Fabricating Different Types of Photovoltaic Cells
The manufacture of crystalline silicon modules involves fabricating silicon wafers, transforming the wafers into cells, and assembling cells into modules.
A wafer is a thin, flat disk or rectangle of base semiconductor material. Wafers are 180μm to 350μm thick and are made from p-type silicon. Crystalline silicon cell wafers are formed in three primary types: monocrystalline, polycrystalline, and ribbon silicon. Each type has advantages and disadvantages in terms of efficiency, manufacturing, and costs.
A silicon wafer made from a single silicon crystal grown in the shape of a cylindrical ingot is defined as a monocrystalline wafer (see figure 1). In a crucible, chunks of extremely pure polysilicon are melted with boron. A small seed crystal is slowly rotated in the molten bath and withdrawn. The seed crystal develops into a massive cylindrical crystal up to 40 inches in length and 8 inches in diameter over the course of several hours. Since the ingot is round, the edges are usually cropped to a more rectangular or square shape, allowing cells to be packed more closely in a module. Diamond wire saws are then used to cut individual wafers from the ingot. Commercial monocrystalline cells have efficiencies ranging from 15% to 18%, with certain laboratory samples achieving efficiencies as high as about 27%.
Figure 1. Monocrystalline silicon wafers are sawn from grown cylindrical ingots. Image courtesy of Heng Xing Technology Co. Ltd
A polycrystalline wafer is a silicon wafer made from a cast silicon ingot containing many silicon crystals(see figure 2). To form an ingot, molten silicon is poured into a crucible and cooled steadily and cautiously for several hours. Several silicon crystals form and grow as the molten material solidifies during cooling. The cast ingot is then cut into square or rectangular wafers using wire saws. Polycrystalline wafers can be differentiated from monocrystalline wafers by their square corners and the presence of grain boundaries on the wafer surface. Although polycrystalline cells have marginally lower efficiencies (11.5%–14%) than monocrystalline cells, their lower processing costs and denser packing in modules make them economically competitive with monocrystalline modules.
Figure 2. Polycrystalline silicon wafers are sawn from cast rectangular ingots.
A ribbon wafer is a silicon wafer made by drawing a thin strip from a molten silicon mixture. The melted material is pulled between parallel dies where it cools and solidifies to form a continuous multicrystalline ribbon. The ribbon is then cut at specific intervals to form rectangular-shaped wafers. While cells produced from ribbon silicon wafers have slightly lower efficiencies (11% to 13%) than other silicon cells, this process is less expensive because there is less material waste, and it does not require ingot sawing.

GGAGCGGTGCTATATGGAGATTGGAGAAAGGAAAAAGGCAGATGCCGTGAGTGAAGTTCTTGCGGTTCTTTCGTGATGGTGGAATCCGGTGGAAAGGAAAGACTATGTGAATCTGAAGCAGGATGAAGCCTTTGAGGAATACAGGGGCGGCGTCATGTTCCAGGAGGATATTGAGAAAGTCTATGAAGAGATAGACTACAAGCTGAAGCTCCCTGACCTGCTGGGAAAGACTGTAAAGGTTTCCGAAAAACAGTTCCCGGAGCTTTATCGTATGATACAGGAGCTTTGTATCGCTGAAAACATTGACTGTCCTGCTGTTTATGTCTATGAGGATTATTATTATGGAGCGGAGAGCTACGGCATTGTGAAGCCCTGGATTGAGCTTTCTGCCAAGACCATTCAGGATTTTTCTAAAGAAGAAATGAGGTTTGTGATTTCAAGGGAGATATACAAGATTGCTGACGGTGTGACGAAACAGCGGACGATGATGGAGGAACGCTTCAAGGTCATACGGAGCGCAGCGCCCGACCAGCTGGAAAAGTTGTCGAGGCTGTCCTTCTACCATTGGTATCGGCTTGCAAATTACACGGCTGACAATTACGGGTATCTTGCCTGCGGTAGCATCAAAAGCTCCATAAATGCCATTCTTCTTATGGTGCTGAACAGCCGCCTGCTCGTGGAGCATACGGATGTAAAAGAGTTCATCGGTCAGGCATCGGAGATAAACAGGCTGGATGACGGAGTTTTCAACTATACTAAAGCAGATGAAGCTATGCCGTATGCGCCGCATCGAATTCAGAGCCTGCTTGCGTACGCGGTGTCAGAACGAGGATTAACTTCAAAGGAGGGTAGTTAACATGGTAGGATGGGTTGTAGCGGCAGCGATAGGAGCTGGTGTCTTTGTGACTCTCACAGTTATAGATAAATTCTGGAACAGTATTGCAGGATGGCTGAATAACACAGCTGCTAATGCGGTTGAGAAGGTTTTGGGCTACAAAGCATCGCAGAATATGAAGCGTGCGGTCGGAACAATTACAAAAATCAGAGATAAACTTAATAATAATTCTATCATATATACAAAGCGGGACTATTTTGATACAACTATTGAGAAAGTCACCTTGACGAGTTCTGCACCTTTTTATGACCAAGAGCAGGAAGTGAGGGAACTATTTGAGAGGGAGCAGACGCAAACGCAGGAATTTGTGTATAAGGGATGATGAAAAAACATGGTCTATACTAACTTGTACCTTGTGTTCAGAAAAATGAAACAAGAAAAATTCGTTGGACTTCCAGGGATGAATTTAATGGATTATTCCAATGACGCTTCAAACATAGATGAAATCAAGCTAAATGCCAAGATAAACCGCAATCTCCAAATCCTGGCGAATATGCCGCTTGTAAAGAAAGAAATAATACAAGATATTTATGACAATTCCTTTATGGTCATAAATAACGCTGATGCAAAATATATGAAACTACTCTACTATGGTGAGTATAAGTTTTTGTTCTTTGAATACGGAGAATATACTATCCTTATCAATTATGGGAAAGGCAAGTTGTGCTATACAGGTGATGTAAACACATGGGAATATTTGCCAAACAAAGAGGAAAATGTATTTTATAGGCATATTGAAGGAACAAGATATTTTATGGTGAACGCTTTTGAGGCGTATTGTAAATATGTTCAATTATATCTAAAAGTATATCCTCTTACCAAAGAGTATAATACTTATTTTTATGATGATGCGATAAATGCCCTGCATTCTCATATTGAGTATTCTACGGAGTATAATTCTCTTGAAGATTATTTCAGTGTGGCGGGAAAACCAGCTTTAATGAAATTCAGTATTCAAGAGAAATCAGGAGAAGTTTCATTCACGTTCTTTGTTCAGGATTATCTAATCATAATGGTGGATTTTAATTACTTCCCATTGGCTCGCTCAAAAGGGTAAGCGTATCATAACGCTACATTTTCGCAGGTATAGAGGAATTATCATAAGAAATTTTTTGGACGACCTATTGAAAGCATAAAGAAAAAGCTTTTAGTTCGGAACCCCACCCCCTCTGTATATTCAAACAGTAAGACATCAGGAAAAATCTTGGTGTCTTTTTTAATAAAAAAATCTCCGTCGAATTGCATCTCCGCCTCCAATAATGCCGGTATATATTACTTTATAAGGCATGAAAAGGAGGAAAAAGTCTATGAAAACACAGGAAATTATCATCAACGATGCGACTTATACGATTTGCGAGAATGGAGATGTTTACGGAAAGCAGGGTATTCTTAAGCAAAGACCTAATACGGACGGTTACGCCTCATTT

To convert a crystalline silicon wafer into a functional PV cell, it must undergo additional processing (see figure 3). The wafers are first etched and imperfections introduced during the sawing process are removed by dipping them in a sodium hydroxide solution. The textured surface increases surface area, improves adhesion of subsequent coatings and reduces reflected sunlight.
Figure 3. Several steps are involved in turning silicon wafers into PV cells.
After cleaning, the wafers are mounted on racks and placed in a diffusion furnace, where phosphorus gas penetrates the cell's outer surfaces, forming a thin n-type semiconductor layer that surrounds the original p-type semiconductor material (Figures 3 and 4). The wafer's edge is then abraded to eliminate the n-type material.
Figure 4. The diffusion of phosphorus gas results in the creation of a thin n-type semiconductor layer covering the entire surface of a p-type wafer.
Antireflective coatings are then added to the cell's top surface to minimize reflected light even further and boost cell efficiency. Following the drying of the coatings, grid patterns are screen printed with silver paste on the cell's top surface to provide a point for electron collection and electrical connection to other cells. In general, these grid lines contain two or more main strips throughout the cell, with fine lines originating from the main strips across the cell surface. The arrangement of these grid patterns is a crucial part of cell design since they must be of appropriate size and distribution to effectively capture and conduct current away from the cell, but they must be minimized to prevent covering most of the cell surface, which decreases the cell's effective surface area exposed to sunlight. Finally, a thin layer of metal, usually aluminum, is applied to the cell's entire back surface, which alloys with the silicon and neutralizes the n-type semiconductor layer. This results in the cell's bottom surface being the positive connection, whereas the top surface is negative (see figure 5).
Figure 5. The different materials, processes, and manufacturing steps produce a range of PV cell types.
After cells are produced, each is electrically tested under simulated sunlight and sorted according to its current output. This sorting process largely eliminates problems with the current mismatch among series-connected cells and allows manufacturers to produce modules that are of the same physical size but have different power ratings.